1. Chris says:

          Seeing those Weeds made me want to mow mine down, yes it is wet here but I can’t help but not wanting the weeds to live!

  4. evcarnut says:

    Shouldn’t the stupid thing “STOP” & NOT RUN INTO THINGS? I think they’d better fix that Flaw! There is no excuse on Tesla’s Part PERIOD!!!

    1. AlphaEdge says:

      Blows my mind they are blaming this on the customer!

      The car is full of sensors and computers to prevent it from running into things, so there is no excuse. A customer should not even be allowed to “force” the car to crash, especially when he’s not in it, and has no steering or acceleration control!

    2. sveno says:

      If you are a beta tester like he was (special agreement) then how is it the manufacturers fault? The beta-summon is very limited and if you somehow thought otherwise it is your own fault. It is the same as using auto-steer (beta) on ramps.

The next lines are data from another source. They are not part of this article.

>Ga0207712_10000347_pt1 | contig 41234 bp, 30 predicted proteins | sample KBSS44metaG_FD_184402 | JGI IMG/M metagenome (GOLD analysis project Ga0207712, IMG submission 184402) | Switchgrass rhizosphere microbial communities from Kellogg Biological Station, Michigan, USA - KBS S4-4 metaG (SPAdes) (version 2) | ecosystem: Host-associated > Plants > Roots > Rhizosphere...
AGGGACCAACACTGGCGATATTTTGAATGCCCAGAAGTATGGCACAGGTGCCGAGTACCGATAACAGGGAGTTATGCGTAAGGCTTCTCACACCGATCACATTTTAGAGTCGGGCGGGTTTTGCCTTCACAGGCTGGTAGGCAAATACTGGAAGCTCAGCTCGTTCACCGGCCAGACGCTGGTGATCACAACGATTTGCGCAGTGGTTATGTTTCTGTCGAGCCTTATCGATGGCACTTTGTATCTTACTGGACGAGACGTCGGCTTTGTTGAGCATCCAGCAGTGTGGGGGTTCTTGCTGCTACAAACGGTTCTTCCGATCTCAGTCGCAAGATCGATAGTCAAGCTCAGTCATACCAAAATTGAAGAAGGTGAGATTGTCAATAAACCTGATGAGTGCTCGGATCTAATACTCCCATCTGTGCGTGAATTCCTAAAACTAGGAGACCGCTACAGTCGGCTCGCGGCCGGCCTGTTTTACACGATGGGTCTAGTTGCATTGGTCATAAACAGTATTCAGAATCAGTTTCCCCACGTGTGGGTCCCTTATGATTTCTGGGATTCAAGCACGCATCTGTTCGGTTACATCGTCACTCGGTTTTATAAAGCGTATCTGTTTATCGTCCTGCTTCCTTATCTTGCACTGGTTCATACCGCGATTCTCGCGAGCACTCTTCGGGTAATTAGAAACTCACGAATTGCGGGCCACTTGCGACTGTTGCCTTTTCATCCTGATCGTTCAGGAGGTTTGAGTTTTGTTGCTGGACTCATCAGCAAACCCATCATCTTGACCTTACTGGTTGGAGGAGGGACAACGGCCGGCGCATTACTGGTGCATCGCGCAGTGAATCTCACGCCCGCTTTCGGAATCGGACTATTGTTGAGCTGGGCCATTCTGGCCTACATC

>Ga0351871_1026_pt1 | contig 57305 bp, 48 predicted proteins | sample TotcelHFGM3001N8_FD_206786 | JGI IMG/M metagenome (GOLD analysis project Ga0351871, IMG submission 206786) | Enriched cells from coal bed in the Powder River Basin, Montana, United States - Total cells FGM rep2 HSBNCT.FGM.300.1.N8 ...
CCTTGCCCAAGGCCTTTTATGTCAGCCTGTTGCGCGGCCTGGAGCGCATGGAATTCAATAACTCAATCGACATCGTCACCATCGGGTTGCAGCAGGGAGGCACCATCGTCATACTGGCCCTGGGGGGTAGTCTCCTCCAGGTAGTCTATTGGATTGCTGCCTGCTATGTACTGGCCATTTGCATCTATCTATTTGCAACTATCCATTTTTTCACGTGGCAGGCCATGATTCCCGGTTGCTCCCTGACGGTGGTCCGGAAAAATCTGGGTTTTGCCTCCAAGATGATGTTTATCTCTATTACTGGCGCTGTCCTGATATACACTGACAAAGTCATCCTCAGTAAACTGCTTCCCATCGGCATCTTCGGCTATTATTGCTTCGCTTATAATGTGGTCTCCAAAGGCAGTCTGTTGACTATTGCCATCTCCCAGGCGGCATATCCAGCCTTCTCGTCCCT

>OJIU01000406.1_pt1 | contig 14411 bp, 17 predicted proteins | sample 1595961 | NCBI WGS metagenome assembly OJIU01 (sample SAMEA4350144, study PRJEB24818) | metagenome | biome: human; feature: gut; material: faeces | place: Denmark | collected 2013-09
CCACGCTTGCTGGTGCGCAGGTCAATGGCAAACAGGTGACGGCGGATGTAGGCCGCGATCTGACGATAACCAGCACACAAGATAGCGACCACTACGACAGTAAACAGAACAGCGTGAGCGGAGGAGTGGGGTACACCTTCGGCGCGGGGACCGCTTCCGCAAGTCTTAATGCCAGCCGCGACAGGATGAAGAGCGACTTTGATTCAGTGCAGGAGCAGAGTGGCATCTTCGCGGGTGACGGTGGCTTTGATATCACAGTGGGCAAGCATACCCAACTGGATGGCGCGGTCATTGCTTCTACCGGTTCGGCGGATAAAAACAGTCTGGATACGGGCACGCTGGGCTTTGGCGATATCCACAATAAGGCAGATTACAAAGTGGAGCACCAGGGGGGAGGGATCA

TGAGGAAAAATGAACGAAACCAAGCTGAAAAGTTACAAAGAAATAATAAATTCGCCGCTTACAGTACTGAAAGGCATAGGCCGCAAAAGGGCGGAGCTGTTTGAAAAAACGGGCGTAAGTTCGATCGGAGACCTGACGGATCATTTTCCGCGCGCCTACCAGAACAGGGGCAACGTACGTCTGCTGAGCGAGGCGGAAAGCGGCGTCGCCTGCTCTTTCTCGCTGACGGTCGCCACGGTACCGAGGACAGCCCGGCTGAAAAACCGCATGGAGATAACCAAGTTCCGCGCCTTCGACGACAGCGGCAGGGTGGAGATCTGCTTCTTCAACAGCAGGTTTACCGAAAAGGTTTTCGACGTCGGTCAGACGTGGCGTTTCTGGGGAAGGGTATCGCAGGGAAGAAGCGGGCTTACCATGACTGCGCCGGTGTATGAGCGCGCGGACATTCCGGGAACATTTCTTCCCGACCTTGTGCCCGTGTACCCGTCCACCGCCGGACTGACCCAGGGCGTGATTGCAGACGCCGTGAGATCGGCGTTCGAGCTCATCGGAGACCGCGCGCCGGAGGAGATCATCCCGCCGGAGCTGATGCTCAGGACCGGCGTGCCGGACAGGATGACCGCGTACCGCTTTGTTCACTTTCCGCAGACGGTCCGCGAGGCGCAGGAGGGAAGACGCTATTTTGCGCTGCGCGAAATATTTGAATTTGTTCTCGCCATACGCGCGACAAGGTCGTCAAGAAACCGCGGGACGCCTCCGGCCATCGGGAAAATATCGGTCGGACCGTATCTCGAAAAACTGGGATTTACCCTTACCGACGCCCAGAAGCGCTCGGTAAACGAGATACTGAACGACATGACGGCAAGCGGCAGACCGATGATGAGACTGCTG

The beta agreement makes one thing crystal clear: you are responsible for making sure nothing goes wrong.

      1. AlphaEdge says:

        Because it has sensors to detect collisions. Just because Tesla has you agree to a beta agreement, does that mean, they throw all sense out the window!

        So if a kid is the way, the summon feature would drive over the kid? You want to talk about liability, you just wait to see how that will play out in court.

        Tesla has to take every precaution to prevent collisions when the car is being auto-summoned, auto-parked, whatever.

  5. kdawg says:

    Wouldn’t it make more sense to put 2 cameras, spread apart, inside the windshield, and that would allow the car to use depth perception?

      1. Kdawg says:

        I’m thinking further apart than that. The width of the windshield.

    1. Mr. M says:

      You mean like the one used in the Mercedes s+e-class? Yes that would be a nice idea.

      1. Kdawg says:

        I’m not finding it. Link?

        1. mr. M says:

          “Intelligent networking.